Residents of the London tower block engulfed by a devastating fire on Wednesday morning are believed to have warned of alleged safety problems as recently as the end of last year.
Members of an action group at Grenfell Tower wrote that they believed the building posed a fire risk, and that "only a catastrophic event will expose" the issues after their concerns fell on "deaf ears".
Flames and smoke engulfed the tower in Kensington from the second to the 27th floor, according to the London Fire Brigade (LFB), which sent 200 firefighters to the blaze at about 1am.
In November 2016 residents wrote on the Grenfell Action Group website that they feared such a fire could break out and warned of the potential for a "major disaster".
Following the fire, the group posted: "All our warnings fell on deaf ears and we predicted that a catastrophe like this was inevitable and just a matter of time."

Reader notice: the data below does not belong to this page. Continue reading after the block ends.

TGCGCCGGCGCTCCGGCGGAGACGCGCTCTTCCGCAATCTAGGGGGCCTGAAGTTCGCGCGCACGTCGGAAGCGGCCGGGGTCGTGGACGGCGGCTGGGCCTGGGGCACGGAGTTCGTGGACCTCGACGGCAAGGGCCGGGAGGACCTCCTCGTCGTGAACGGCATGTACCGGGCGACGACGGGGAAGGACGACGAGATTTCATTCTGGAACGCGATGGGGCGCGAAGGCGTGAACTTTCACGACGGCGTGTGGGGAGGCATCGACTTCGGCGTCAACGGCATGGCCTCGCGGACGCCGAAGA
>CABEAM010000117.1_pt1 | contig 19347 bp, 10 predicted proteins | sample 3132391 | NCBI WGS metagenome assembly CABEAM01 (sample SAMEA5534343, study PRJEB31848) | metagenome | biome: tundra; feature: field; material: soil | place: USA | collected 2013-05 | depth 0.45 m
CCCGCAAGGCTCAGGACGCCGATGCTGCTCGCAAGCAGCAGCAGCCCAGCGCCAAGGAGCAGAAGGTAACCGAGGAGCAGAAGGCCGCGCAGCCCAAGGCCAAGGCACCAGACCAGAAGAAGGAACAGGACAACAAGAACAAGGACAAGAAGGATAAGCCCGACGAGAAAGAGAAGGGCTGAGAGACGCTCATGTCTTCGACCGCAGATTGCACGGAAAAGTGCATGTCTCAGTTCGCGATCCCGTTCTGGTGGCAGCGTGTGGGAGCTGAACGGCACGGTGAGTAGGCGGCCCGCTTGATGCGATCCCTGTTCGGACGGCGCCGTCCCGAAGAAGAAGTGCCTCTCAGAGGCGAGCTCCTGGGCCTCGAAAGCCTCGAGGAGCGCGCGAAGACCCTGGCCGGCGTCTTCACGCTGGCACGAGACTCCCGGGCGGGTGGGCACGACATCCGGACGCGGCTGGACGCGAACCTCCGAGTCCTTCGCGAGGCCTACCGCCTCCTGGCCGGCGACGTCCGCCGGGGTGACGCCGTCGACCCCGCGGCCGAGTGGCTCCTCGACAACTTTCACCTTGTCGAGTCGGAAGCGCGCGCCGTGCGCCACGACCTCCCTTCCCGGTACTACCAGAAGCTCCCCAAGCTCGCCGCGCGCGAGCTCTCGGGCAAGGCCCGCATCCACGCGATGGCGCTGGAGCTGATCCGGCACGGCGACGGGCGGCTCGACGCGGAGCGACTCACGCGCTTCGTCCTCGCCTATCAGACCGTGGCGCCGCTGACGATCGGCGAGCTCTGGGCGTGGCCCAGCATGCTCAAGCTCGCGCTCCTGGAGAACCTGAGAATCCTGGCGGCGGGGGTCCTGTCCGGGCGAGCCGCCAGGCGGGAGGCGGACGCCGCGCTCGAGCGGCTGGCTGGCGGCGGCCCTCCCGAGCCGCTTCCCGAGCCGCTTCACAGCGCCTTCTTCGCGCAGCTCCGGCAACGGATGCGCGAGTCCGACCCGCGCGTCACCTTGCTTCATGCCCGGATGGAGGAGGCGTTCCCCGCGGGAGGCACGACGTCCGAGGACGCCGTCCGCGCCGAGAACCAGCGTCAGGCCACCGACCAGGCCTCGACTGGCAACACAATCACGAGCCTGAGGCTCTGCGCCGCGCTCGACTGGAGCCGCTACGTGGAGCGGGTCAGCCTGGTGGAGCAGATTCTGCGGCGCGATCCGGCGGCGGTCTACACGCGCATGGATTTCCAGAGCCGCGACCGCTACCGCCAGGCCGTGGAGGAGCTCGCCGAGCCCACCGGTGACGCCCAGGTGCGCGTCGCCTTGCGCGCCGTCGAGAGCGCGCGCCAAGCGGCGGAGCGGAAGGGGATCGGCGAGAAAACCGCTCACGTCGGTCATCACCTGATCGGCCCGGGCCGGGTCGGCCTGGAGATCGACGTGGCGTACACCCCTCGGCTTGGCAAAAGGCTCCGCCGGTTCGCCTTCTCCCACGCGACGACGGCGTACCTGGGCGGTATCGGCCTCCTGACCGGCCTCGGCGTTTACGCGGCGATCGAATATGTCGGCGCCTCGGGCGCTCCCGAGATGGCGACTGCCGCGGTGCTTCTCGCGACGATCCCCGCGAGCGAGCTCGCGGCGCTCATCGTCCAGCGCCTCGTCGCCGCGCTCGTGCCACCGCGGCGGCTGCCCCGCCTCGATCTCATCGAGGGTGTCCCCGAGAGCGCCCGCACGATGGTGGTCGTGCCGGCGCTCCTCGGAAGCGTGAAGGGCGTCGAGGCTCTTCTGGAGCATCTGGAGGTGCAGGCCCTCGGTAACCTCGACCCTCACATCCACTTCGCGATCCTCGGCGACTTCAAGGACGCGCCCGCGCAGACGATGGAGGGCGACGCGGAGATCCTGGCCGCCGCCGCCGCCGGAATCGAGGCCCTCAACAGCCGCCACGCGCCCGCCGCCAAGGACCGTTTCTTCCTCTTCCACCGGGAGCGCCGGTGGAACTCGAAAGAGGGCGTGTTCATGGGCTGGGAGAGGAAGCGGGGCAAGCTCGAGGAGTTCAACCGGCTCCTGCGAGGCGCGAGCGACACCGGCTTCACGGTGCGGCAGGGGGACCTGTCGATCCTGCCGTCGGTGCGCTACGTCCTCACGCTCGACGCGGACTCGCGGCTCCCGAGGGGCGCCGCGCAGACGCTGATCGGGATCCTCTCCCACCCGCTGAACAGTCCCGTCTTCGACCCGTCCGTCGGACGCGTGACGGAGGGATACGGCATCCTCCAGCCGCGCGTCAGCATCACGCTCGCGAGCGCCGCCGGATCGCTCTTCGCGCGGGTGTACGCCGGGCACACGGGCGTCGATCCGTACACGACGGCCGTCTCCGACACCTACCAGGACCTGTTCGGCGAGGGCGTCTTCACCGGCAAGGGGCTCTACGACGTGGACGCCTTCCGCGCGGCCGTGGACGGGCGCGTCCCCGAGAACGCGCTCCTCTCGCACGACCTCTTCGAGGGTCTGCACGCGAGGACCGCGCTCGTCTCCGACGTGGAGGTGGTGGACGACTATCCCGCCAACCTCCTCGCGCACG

It claimed access to the building was "severely restricted" for emergency services and other vehicles and that residents had been advised to stay in their flats in case of fire.
One witness told the BBC the advice had been to wait in residences for up to an hour in case of fire. He ignored that advice and fled with his family, and said he believed he "would have perished" if he had not done so.
The Independent has contacted the block's managers, the Kensington and Chelsea Tenant Management Organisation, for comment.
More than 50 people have been taken to five hospitals across the capital, London Ambulance Service said, but other residents are unaccounted for.
Some are thought to have died, according to LFB.
Additional reporting by agencies
Join our new commenting forum
Join thought-provoking conversations, follow other Independent readers and see their replies